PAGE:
D.L. STEWART: You can just call me the Grandpa National Bank

A recent article in this newspaper alerted readers to the fact that senior citizens are especially vulnerable to scams. The story listed ways for them to avoid being bilked, including monitoring bank accounts, freezing credit reports and screening fraudulent phone calls.

But if seniors really want to keep their retirement funds lasting as long as they do, here’s my advice:

Don’t have grandkids. Because when it comes to getting their hands on the money you’ve saved for retirement, grandkids could have given lessons to Bernie Madoff.

Grandparenthood is an endless round of being hit up for money to finance school fund raisers, band camps, pee-wee sports team and class trips. Every few weeks I get a message from one or more grandkids saying they’re participating in a fund-raising walk and asking me to pledge a certain amount for every lap they complete. I’m highly suspicious of those events, especially claims of walking 700 laps from kids who wouldn’t get off the couch if it were on fire.

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And there’s no foreseeable end to the cash-for-laps thing. Last week we had to pay for a fund raising walk by my step-grandson, who’s 3 years old. The good news is we only have to pay for one lap; on the second lap he had to stop for directions and wound up walking the wrong way, so I’m not paying for that one.

The older they get, the more creative they get. Last year I got a message from an 11-year-old asking for a contribution to help her fifth-grade class send a rocket into space. That was followed by her brother pitching for money to help him and his 12-year-old buddy start a cookie company.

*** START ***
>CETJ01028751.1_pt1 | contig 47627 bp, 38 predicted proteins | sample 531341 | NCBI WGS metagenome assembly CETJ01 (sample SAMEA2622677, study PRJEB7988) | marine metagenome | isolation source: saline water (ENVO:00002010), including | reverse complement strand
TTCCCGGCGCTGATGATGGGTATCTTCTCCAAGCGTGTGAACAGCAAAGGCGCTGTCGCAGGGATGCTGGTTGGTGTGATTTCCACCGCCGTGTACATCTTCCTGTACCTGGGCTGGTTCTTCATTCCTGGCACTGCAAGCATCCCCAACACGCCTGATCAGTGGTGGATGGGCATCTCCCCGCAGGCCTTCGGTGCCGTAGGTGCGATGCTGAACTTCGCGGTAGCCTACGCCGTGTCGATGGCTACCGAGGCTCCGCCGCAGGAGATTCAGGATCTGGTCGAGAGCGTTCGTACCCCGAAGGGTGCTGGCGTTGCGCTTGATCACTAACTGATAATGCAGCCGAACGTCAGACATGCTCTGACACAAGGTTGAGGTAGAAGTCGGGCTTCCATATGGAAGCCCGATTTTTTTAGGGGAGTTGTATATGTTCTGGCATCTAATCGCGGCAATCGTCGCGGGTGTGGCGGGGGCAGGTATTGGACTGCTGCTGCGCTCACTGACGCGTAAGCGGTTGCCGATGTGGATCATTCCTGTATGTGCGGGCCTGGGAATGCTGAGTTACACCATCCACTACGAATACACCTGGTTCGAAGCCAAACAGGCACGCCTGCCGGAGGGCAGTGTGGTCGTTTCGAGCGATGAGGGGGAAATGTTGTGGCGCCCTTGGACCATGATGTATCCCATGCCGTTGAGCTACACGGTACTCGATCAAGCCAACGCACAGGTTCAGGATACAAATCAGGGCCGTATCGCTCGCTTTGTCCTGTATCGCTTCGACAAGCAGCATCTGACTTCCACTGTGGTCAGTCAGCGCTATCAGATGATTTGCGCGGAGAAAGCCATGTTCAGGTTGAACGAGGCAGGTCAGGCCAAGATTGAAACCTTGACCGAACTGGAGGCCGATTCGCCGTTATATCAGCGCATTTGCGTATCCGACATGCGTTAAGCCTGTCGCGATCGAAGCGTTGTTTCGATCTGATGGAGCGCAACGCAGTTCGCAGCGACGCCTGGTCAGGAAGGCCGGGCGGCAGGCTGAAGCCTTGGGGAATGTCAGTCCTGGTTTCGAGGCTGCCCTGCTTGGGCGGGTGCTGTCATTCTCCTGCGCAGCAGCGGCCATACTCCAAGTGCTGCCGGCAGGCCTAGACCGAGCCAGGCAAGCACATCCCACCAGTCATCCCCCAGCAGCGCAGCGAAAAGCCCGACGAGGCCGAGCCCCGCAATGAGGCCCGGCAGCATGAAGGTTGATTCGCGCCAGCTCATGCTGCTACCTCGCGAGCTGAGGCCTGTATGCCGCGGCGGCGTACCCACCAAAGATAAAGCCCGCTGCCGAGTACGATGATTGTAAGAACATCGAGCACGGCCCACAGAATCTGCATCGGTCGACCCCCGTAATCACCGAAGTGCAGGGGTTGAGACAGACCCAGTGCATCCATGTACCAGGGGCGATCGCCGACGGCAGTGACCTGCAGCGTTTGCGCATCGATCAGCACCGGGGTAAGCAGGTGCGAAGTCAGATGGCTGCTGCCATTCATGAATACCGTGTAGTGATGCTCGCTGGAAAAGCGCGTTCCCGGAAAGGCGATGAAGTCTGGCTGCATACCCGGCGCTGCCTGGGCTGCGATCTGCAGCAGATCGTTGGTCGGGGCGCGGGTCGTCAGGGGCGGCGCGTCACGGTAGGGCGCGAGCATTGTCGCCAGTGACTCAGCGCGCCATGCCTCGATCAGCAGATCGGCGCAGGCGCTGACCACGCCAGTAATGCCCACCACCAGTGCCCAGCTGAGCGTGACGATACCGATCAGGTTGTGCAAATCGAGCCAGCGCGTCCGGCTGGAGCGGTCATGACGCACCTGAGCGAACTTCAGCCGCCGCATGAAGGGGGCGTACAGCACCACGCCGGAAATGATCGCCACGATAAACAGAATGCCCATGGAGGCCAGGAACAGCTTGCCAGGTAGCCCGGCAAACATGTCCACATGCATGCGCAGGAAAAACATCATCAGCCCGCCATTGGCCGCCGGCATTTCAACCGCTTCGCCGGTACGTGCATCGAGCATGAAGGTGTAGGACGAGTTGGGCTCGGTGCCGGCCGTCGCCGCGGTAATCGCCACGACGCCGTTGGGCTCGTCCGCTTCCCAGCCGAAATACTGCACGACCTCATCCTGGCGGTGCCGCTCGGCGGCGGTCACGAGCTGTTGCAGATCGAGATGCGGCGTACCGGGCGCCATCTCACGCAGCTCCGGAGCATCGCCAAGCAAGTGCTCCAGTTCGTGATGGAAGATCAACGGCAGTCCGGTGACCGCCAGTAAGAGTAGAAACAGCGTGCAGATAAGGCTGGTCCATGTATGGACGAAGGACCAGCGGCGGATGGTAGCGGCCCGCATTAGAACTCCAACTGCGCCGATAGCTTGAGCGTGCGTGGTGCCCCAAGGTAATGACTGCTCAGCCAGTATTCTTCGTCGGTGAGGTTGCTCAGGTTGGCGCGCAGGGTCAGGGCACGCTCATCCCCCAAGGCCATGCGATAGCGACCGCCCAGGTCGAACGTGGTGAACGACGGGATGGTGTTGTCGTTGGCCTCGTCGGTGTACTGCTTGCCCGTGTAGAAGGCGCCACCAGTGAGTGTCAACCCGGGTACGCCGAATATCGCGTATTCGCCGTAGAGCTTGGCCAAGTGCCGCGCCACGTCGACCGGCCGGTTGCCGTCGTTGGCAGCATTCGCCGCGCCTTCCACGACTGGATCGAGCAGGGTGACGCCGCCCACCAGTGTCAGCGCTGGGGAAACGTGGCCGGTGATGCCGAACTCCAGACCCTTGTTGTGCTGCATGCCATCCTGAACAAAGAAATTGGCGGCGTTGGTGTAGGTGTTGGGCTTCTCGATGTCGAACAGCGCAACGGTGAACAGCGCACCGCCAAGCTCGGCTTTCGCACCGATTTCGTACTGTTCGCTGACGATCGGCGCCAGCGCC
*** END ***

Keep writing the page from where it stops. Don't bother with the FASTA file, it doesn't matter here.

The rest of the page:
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Then I got a text from another granddaughter asking me to help finance her senior class trip. To Peru. So I dipped into the funds I’d been saving for my wife and me to drive to Columbus for a weekend at a Hilton Garden Inn and sent $100. A month later the kid transferred to a different school. Which probably will have a senior class trip to Antarctica.

You can’t ignore your grandkids’ requests, of course. If you do, their parents will retaliate by not sending the latest photos of your grandchildren and you won’t have any to show when you get together with other old folks. And, of course, there’s the danger of becoming known as “the cheap grandpa,“ because their other grandpa apparently sends them $1,000 checks for everything.

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Still, I did delete recent the text message from one of my grandkids asking me to buy 10 boxes of Girl Scout cookies to meet a quota.

I’m pretty sure he was scamming me.

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